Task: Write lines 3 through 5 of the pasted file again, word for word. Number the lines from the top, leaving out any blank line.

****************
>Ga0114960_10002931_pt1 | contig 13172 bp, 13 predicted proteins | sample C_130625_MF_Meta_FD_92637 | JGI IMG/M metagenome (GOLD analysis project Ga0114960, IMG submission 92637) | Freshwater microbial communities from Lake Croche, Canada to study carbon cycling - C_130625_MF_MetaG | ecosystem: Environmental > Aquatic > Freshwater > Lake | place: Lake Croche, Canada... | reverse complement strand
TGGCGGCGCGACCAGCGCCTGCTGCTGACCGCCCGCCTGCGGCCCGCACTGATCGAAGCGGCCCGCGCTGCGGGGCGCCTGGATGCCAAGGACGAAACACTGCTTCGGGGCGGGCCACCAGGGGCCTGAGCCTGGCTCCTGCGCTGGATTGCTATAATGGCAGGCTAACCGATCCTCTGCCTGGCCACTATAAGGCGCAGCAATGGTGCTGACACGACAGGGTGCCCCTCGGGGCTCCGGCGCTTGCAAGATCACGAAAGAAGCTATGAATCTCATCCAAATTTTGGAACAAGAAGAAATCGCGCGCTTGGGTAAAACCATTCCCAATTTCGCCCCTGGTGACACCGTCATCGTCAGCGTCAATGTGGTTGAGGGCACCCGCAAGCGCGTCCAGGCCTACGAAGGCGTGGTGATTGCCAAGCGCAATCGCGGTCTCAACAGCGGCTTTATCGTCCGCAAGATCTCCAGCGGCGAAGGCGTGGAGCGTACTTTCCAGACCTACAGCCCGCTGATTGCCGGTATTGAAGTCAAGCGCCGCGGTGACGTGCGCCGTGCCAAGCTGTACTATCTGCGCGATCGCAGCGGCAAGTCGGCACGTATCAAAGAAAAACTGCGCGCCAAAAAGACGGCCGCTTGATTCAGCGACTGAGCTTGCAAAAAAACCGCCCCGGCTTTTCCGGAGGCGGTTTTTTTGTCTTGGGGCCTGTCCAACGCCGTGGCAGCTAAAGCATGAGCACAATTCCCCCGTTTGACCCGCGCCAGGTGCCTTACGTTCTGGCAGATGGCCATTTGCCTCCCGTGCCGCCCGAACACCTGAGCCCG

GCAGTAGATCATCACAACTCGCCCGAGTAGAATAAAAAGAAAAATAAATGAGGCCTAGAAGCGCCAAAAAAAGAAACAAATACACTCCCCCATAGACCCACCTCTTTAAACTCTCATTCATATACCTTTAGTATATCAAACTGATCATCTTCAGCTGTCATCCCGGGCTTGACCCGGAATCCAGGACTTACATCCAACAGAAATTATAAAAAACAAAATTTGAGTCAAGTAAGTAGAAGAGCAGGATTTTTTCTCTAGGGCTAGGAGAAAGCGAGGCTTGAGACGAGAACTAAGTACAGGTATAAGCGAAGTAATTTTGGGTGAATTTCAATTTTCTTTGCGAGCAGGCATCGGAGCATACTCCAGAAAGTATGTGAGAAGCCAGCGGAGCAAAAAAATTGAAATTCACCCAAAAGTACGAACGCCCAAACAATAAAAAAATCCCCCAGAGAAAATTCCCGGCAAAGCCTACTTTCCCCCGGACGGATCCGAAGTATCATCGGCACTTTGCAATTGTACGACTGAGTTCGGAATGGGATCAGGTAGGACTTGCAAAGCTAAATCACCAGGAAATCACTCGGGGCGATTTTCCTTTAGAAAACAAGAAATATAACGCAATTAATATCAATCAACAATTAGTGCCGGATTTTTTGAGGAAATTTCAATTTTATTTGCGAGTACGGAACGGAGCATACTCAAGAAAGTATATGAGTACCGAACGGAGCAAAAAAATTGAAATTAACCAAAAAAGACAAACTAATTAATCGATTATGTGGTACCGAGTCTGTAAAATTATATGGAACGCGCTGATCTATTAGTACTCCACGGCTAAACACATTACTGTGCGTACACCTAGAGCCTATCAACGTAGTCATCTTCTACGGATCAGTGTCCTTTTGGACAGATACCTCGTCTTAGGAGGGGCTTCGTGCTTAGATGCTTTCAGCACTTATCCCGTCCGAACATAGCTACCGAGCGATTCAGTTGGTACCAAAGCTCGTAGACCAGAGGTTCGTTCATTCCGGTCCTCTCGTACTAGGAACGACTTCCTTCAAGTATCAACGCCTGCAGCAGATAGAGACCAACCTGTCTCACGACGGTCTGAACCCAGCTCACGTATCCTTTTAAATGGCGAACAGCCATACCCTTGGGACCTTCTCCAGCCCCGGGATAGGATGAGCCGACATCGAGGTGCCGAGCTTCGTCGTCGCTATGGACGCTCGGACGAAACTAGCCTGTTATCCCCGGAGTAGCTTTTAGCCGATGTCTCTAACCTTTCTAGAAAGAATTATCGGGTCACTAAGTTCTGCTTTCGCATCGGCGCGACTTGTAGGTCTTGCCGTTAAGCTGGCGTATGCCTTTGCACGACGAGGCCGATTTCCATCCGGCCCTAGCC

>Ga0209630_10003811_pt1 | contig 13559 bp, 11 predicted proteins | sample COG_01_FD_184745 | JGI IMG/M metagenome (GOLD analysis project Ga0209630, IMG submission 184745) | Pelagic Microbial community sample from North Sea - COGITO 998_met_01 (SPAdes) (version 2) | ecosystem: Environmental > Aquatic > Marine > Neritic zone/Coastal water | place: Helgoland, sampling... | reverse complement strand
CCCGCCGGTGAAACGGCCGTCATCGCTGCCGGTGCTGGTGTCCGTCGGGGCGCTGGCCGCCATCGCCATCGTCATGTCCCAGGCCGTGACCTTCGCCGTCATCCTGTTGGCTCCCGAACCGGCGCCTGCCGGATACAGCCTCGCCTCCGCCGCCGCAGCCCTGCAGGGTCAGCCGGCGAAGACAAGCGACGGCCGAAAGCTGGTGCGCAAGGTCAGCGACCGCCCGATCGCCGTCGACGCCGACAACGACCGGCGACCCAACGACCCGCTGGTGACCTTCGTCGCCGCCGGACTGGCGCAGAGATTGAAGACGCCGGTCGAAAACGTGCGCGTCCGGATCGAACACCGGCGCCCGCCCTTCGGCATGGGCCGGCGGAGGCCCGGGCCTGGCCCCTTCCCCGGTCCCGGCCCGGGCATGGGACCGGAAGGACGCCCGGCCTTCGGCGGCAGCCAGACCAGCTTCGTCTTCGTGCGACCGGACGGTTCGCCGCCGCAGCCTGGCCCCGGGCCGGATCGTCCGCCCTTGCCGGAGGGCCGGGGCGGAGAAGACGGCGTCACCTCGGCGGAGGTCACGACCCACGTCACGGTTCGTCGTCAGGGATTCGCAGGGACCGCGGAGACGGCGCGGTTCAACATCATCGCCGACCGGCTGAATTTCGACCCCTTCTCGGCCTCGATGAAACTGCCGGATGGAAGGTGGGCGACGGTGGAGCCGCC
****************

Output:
GCAGTAGATCATCACAACTCGCCCGAGTAGAATAAAAAGAAAAATAAATGAGGCCTAGAAGCGCCAAAAAAAGAAACAAATACACTCCCCCATAGACCCACCTCTTTAAACTCTCATTCATATACCTTTAGTATATCAAACTGATCATCTTCAGCTGTCATCCCGGGCTTGACCCGGAATCCAGGACTTACATCCAACAGAAATTATAAAAAACAAAATTTGAGTCAAGTAAGTAGAAGAGCAGGATTTTTTCTCTAGGGCTAGGAGAAAGCGAGGCTTGAGACGAGAACTAAGTACAGGTATAAGCGAAGTAATTTTGGGTGAATTTCAATTTTCTTTGCGAGCAGGCATCGGAGCATACTCCAGAAAGTATGTGAGAAGCCAGCGGAGCAAAAAAATTGAAATTCACCCAAAAGTACGAACGCCCAAACAATAAAAAAATCCCCCAGAGAAAATTCCCGGCAAAGCCTACTTTCCCCCGGACGGATCCGAAGTATCATCGGCACTTTGCAATTGTACGACTGAGTTCGGAATGGGATCAGGTAGGACTTGCAAAGCTAAATCACCAGGAAATCACTCGGGGCGATTTTCCTTTAGAAAACAAGAAATATAACGCAATTAATATCAATCAACAATTAGTGCCGGATTTTTTGAGGAAATTTCAATTTTATTTGCGAGTACGGAACGGAGCATACTCAAGAAAGTATATGAGTACCGAACGGAGCAAAAAAATTGAAATTAACCAAAAAAGACAAACTAATTAATCGATTATGTGGTACCGAGTCTGTAAAATTATATGGAACGCGCTGATCTATTAGTACTCCACGGCTAAACACATTACTGTGCGTACACCTAGAGCCTATCAACGTAGTCATCTTCTACGGATCAGTGTCCTTTTGGACAGATACCTCGTCTTAGGAGGGGCTTCGTGCTTAGATGCTTTCAGCACTTATCCCGTCCGAACATAGCTACCGAGCGATTCAGTTGGTACCAAAGCTCGTAGACCAGAGGTTCGTTCATTCCGGTCCTCTCGTACTAGGAACGACTTCCTTCAAGTATCAACGCCTGCAGCAGATAGAGACCAACCTGTCTCACGACGGTCTGAACCCAGCTCACGTATCCTTTTAAATGGCGAACAGCCATACCCTTGGGACCTTCTCCAGCCCCGGGATAGGATGAGCCGACATCGAGGTGCCGAGCTTCGTCGTCGCTATGGACGCTCGGACGAAACTAGCCTGTTATCCCCGGAGTAGCTTTTAGCCGATGTCTCTAACCTTTCTAGAAAGAATTATCGGGTCACTAAGTTCTGCTTTCGCATCGGCGCGACTTGTAGGTCTTGCCGTTAAGCTGGCGTATGCCTTTGCACGACGAGGCCGATTTCCATCCGGCCCTAGCC

>Ga0209630_10003811_pt1 | contig 13559 bp, 11 predicted proteins | sample COG_01_FD_184745 | JGI IMG/M metagenome (GOLD analysis project Ga0209630, IMG submission 184745) | Pelagic Microbial community sample from North Sea - COGITO 998_met_01 (SPAdes) (version 2) | ecosystem: Environmental > Aquatic > Marine > Neritic zone/Coastal water | place: Helgoland, sampling... | reverse complement strand
CCCGCCGGTGAAACGGCCGTCATCGCTGCCGGTGCTGGTGTCCGTCGGGGCGCTGGCCGCCATCGCCATCGTCATGTCCCAGGCCGTGACCTTCGCCGTCATCCTGTTGGCTCCCGAACCGGCGCCTGCCGGATACAGCCTCGCCTCCGCCGCCGCAGCCCTGCAGGGTCAGCCGGCGAAGACAAGCGACGGCCGAAAGCTGGTGCGCAAGGTCAGCGACCGCCCGATCGCCGTCGACGCCGACAACGACCGGCGACCCAACGACCCGCTGGTGACCTTCGTCGCCGCCGGACTGGCGCAGAGATTGAAGACGCCGGTCGAAAACGTGCGCGTCCGGATCGAACACCGGCGCCCGCCCTTCGGCATGGGCCGGCGGAGGCCCGGGCCTGGCCCCTTCCCCGGTCCCGGCCCGGGCATGGGACCGGAAGGACGCCCGGCCTTCGGCGGCAGCCAGACCAGCTTCGTCTTCGTGCGACCGGACGGTTCGCCGCCGCAGCCTGGCCCCGGGCCGGATCGTCCGCCCTTGCCGGAGGGCCGGGGCGGAGAAGACGGCGTCACCTCGGCGGAGGTCACGACCCACGTCACGGTTCGTCGTCAGGGATTCGCAGGGACCGCGGAGACGGCGCGGTTCAACATCATCGCCGACCGGCTGAATTTCGACCCCTTCTCGGCCTCGATGAAACTGCCGGATGGAAGGTGGGCGACGGTGGAGCCGCC